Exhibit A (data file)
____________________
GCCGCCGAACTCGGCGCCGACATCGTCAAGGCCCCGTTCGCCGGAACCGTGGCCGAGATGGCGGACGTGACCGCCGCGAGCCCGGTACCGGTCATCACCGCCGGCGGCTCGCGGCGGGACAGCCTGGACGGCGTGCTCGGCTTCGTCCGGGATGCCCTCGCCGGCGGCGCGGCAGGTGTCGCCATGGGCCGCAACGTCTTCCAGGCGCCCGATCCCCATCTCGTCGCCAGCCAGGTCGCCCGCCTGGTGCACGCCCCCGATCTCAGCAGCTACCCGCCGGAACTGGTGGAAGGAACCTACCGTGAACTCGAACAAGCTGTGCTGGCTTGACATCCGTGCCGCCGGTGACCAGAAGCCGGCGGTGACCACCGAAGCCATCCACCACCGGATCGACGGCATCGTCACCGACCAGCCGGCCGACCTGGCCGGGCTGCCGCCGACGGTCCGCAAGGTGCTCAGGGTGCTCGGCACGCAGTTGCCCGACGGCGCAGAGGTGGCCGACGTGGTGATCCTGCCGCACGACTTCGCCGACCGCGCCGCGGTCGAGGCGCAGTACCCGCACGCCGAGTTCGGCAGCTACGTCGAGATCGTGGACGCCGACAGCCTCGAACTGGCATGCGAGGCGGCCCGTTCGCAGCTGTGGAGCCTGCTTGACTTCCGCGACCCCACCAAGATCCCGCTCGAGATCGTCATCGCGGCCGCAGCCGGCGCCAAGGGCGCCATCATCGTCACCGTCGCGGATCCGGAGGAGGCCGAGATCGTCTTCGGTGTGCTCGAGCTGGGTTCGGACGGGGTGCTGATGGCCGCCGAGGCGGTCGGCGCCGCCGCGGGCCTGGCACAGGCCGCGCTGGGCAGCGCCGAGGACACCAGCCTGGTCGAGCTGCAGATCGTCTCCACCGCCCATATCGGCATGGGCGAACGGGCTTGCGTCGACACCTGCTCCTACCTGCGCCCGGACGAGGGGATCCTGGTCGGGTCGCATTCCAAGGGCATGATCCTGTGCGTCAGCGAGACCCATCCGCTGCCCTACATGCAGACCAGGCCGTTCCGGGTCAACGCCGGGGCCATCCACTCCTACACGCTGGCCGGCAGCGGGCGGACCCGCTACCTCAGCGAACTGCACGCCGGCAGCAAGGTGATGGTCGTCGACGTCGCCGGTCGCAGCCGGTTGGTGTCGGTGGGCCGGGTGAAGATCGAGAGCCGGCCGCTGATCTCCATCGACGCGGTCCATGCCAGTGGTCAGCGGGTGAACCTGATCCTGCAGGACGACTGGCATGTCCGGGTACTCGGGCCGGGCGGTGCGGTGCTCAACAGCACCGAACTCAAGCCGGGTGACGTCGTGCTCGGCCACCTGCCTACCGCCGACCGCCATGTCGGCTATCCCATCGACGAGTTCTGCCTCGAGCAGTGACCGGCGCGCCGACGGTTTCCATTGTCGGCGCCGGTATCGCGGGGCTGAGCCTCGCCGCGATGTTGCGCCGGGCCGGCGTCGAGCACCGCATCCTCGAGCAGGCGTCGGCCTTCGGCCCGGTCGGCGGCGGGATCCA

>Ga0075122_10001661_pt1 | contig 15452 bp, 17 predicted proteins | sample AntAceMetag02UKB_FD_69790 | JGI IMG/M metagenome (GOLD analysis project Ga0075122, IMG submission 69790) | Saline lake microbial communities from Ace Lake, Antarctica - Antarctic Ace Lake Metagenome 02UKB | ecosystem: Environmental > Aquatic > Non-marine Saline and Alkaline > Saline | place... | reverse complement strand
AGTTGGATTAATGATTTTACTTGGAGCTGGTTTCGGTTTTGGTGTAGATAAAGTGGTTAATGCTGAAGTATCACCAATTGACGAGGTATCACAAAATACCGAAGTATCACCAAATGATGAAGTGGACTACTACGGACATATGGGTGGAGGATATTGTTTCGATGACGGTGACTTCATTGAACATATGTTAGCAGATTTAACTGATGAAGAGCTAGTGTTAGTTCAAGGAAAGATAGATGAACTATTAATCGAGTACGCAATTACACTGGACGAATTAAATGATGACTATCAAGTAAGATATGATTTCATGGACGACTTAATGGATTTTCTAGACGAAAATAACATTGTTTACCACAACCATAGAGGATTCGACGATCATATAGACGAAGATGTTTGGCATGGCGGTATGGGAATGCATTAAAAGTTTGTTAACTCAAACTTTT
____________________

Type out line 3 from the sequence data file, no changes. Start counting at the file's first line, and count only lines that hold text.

AGTTGGATTAATGATTTTACTTGGAGCTGGTTTCGGTTTTGGTGTAGATAAAGTGGTTAATGCTGAAGTATCACCAATTGACGAGGTATCACAAAATACCGAAGTATCACCAAATGATGAAGTGGACTACTACGGACATATGGGTGGAGGATATTGTTTCGATGACGGTGACTTCATTGAACATATGTTAGCAGATTTAACTGATGAAGAGCTAGTGTTAGTTCAAGGAAAGATAGATGAACTATTAATCGAGTACGCAATTACACTGGACGAATTAAATGATGACTATCAAGTAAGATATGATTTCATGGACGACTTAATGGATTTTCTAGACGAAAATAACATTGTTTACCACAACCATAGAGGATTCGACGATCATATAGACGAAGATGTTTGGCATGGCGGTATGGGAATGCATTAAAAGTTTGTTAACTCAAACTTTT